In 2017, the percentage of children ages 3 to 18 whose main barrier to home internet access was that it was too expensive was higher for Hispanic children (45 percent) than for children of Two or more races (30 percent), White children (25 percent), and American Indian/Alaska Native children (24 percent). The percentage was also higher for Black children (39 percent) than for White children. In addition, the percentage of children whose main barrier to home internet access was that it was too expensive was higher for children whose parents had not completed high school (46 percent) and for those whose parents had completed high school only (39 percent) than for children whose parents had attained a bachelor’s or higher degree (25 percent). Similarly, the percentage of children whose main barrier to home internet access was that it was too expensive was higher for children with family income levels of less than $40,000 than for children with family income levels of $50,000 or more. The percentage of children ages 3 to 18 whose main barrier to home internet access was that it was not available in their area was higher for American Indian/Alaska Native children (30 percent) than for White children (5 percent), Black children (3 percent), and Hispanic children (1 percent).7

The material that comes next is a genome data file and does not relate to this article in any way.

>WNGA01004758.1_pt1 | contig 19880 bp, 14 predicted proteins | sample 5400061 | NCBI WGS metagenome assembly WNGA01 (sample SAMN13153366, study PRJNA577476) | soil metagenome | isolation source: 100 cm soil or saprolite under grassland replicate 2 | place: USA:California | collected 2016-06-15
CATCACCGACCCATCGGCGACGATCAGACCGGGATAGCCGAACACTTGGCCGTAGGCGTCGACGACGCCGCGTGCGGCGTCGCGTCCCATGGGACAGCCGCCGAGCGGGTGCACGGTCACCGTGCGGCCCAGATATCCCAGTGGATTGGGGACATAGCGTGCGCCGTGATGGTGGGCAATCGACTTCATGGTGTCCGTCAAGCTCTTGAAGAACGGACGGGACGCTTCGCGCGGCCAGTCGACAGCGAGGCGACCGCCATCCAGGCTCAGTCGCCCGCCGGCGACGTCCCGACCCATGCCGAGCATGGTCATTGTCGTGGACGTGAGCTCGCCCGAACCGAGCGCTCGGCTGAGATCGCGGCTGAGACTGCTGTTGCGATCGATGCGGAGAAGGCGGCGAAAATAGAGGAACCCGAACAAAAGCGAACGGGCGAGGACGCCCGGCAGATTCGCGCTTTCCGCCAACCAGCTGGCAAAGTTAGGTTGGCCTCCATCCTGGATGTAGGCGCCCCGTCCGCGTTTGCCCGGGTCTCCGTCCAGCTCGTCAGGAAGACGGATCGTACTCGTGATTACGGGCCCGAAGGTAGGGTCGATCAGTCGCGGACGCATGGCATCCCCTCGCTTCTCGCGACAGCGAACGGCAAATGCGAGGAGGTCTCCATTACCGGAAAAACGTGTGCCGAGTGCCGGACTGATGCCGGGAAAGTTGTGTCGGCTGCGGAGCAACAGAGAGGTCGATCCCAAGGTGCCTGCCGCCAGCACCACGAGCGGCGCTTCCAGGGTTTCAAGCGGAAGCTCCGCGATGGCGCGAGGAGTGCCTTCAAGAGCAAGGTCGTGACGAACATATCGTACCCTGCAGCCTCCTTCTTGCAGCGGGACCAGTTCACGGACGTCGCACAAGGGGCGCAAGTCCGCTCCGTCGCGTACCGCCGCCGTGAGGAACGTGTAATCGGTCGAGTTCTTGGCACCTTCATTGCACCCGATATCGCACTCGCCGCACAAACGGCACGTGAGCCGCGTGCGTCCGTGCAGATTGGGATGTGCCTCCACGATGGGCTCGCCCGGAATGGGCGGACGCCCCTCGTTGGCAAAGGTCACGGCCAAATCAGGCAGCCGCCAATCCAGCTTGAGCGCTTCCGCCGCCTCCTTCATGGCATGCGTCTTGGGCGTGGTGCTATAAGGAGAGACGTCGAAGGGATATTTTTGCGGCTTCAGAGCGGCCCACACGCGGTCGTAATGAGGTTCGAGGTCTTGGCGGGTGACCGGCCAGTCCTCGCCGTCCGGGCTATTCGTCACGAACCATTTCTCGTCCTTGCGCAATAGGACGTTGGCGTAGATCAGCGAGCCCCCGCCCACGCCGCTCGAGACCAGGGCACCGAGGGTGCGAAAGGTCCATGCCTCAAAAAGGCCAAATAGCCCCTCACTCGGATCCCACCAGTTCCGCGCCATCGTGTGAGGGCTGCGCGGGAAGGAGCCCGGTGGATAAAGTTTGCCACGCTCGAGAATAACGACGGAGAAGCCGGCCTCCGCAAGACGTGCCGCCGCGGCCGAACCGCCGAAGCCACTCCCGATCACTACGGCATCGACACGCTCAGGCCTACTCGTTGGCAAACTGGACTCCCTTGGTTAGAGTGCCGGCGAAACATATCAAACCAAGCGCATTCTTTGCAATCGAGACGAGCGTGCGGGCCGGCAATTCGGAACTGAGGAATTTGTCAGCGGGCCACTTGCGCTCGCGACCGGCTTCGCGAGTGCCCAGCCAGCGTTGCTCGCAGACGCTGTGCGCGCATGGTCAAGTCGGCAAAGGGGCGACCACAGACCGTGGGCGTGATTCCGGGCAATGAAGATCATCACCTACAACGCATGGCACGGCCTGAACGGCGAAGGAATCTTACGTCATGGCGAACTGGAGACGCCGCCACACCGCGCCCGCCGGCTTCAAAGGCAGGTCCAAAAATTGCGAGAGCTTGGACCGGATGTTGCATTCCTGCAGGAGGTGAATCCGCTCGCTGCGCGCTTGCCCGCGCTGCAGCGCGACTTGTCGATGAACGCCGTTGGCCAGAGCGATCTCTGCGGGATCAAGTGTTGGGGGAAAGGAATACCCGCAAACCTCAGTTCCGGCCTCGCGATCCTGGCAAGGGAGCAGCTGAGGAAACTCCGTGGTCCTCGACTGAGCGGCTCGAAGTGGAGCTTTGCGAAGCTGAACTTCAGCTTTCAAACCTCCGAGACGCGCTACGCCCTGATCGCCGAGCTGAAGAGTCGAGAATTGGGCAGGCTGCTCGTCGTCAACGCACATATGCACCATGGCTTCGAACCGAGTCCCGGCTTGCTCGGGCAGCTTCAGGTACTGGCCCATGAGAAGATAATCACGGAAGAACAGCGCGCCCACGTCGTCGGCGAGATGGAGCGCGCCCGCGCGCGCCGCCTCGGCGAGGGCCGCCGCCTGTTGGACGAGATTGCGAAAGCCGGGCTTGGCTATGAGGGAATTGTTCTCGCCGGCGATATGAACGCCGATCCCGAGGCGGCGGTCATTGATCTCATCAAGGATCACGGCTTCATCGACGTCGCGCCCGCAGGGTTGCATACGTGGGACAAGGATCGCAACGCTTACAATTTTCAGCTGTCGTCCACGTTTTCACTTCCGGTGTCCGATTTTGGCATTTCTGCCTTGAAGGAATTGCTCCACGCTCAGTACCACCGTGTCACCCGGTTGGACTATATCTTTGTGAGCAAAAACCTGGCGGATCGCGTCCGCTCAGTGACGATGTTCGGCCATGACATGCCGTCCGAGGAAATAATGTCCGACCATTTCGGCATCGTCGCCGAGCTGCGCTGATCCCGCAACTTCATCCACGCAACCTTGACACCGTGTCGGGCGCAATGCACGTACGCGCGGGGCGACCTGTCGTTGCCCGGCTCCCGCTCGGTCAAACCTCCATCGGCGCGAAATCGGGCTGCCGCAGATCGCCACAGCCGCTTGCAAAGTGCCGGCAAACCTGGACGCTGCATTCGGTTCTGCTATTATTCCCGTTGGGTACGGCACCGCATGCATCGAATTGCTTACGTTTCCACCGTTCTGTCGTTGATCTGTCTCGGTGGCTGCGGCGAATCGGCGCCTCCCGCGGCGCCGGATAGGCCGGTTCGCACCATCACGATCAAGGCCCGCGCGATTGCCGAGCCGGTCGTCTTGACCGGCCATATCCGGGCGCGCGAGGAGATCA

1 Data come from the Current Population Survey (CPS), a household survey. The survey respondent usually is the person who either owns or rents the housing unit. Data for 2017 were collected in the November supplement to the CPS, while data for 2010 were collected in the October supplement. Measurable differences in estimates across years could reflect actual changes in the population; however, differences could also reflect seasonal variations in data collection or differences between the content of the November and October supplements. Therefore, caution should be used when making year-to-year comparisons.